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Front Integr Neurosci. 2014 Apr 17;8:31. doi: 10.3389/fnint.2014.00031. eCollection 2014.

The vestibular system: a spatial reference for bodily self-consciousness.

Author information

1
Center for Neuroprosthetics, School of Life Sciences, Ecole Polytechnique Fédérale de Lausanne Lausanne, Switzerland ; Laboratory of Cognitive Neuroscience, Brain Mind Institute, School of Life Sciences, Ecole Polytechnique Fédérale de Lausanne Lausanne, Switzerland.
2
Center for Neuroprosthetics, School of Life Sciences, Ecole Polytechnique Fédérale de Lausanne Lausanne, Switzerland ; Laboratory of Cognitive Neuroscience, Brain Mind Institute, School of Life Sciences, Ecole Polytechnique Fédérale de Lausanne Lausanne, Switzerland ; Department of Psychology, Alma Mater Studiorum, University of Bologna Bologna, Italy.
3
Center for Neuroprosthetics, School of Life Sciences, Ecole Polytechnique Fédérale de Lausanne Lausanne, Switzerland ; Laboratory of Cognitive Neuroscience, Brain Mind Institute, School of Life Sciences, Ecole Polytechnique Fédérale de Lausanne Lausanne, Switzerland ; Department of Neurology, University Hospital Geneva Geneva, Switzerland.

Abstract

Self-consciousness is the remarkable human experience of being a subject: the "I". Self-consciousness is typically bound to a body, and particularly to the spatial dimensions of the body, as well as to its location and displacement in the gravitational field. Because the vestibular system encodes head position and movement in three-dimensional space, vestibular cortical processing likely contributes to spatial aspects of bodily self-consciousness. We review here recent data showing vestibular effects on first-person perspective (the feeling from where "I" experience the world) and self-location (the feeling where "I" am located in space). We compare these findings to data showing vestibular effects on mental spatial transformation, self-motion perception, and body representation showing vestibular contributions to various spatial representations of the body with respect to the external world. Finally, we discuss the role for four posterior brain regions that process vestibular and other multisensory signals to encode spatial aspects of bodily self-consciousness: temporoparietal junction, parietoinsular vestibular cortex, ventral intraparietal region, and medial superior temporal region. We propose that vestibular processing in these cortical regions is critical in linking multisensory signals from the body (personal and peripersonal space) with external (extrapersonal) space. Therefore, the vestibular system plays a critical role for neural representations of spatial aspects of bodily self-consciousness.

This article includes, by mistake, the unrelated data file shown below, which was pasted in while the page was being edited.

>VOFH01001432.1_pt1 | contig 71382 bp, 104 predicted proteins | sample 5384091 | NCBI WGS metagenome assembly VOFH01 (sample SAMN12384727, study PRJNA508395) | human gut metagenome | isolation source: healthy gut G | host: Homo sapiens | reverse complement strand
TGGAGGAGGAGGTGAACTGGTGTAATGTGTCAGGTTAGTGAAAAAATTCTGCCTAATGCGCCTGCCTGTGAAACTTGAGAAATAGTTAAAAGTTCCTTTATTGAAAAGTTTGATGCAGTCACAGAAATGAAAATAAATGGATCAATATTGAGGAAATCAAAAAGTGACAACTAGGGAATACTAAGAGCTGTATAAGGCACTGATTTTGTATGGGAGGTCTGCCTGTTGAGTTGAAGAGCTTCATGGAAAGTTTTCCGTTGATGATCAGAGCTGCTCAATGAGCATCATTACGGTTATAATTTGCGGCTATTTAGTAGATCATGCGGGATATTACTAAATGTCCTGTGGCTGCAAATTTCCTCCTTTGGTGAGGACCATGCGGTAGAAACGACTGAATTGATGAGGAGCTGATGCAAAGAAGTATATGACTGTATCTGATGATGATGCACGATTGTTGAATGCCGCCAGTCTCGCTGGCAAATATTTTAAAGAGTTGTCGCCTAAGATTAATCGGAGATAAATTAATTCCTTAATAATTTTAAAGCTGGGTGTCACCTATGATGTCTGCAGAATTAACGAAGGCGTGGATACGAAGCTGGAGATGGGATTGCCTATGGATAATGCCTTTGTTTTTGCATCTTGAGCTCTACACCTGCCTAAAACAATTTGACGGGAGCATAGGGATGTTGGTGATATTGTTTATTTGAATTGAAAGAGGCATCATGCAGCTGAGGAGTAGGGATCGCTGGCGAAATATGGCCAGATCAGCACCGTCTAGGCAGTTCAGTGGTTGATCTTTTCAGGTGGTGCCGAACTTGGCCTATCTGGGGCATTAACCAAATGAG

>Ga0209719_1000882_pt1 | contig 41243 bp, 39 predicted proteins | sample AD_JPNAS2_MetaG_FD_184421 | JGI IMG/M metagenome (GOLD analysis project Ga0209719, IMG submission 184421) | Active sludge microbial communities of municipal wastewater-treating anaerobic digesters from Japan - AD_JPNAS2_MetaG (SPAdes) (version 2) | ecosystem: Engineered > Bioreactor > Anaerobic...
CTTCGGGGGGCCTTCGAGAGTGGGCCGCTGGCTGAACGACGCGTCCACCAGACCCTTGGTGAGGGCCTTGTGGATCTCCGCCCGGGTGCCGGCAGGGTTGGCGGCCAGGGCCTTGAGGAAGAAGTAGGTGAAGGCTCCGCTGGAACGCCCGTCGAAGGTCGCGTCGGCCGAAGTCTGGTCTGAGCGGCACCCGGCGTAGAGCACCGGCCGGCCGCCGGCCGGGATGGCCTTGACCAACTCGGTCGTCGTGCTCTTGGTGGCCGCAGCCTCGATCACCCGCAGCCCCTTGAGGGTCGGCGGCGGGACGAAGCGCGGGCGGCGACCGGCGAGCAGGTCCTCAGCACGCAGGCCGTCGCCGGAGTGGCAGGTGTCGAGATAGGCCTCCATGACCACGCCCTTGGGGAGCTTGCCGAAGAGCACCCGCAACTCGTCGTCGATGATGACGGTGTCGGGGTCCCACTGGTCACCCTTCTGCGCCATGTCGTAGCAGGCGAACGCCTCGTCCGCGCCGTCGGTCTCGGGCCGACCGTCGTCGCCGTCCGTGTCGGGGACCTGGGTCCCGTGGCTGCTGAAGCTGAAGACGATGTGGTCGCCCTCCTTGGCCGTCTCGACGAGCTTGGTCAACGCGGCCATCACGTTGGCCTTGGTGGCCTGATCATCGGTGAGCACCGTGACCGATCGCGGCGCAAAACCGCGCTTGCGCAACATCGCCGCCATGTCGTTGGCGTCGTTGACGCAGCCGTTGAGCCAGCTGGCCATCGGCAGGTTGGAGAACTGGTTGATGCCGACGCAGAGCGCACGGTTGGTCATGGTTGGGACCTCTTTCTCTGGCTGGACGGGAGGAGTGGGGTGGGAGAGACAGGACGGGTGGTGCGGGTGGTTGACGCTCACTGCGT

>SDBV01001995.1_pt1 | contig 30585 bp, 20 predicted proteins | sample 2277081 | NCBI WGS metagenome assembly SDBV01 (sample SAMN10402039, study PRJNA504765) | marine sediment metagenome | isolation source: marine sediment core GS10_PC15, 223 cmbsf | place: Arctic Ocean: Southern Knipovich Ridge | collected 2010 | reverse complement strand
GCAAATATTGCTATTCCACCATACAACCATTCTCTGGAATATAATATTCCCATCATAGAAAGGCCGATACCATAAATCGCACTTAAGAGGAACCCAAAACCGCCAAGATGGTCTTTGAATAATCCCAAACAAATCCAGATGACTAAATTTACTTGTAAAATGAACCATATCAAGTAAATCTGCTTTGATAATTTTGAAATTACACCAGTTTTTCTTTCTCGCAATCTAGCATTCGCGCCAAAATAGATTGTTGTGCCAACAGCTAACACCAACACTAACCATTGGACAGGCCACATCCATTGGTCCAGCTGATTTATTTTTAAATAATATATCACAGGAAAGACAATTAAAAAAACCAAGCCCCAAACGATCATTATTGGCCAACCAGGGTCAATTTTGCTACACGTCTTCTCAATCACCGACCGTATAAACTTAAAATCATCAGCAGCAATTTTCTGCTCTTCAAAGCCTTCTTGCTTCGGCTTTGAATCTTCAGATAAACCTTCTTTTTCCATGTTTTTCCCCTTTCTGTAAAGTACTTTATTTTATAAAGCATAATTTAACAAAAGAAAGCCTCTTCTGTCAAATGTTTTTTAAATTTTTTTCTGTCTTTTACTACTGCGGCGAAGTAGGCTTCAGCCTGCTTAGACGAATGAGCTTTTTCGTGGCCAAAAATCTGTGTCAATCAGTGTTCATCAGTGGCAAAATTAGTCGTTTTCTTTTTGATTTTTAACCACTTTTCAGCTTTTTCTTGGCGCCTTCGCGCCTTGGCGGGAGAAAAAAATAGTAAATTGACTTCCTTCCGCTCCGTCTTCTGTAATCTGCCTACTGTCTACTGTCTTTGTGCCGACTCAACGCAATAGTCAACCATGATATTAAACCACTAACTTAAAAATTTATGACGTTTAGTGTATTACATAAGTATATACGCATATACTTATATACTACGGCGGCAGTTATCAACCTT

KEYWORDS:

bodily self-consciousness; body representation; first-person perspective; mental spatial transformation; multisensory integration; self-location; self-motion; vestibular cortex

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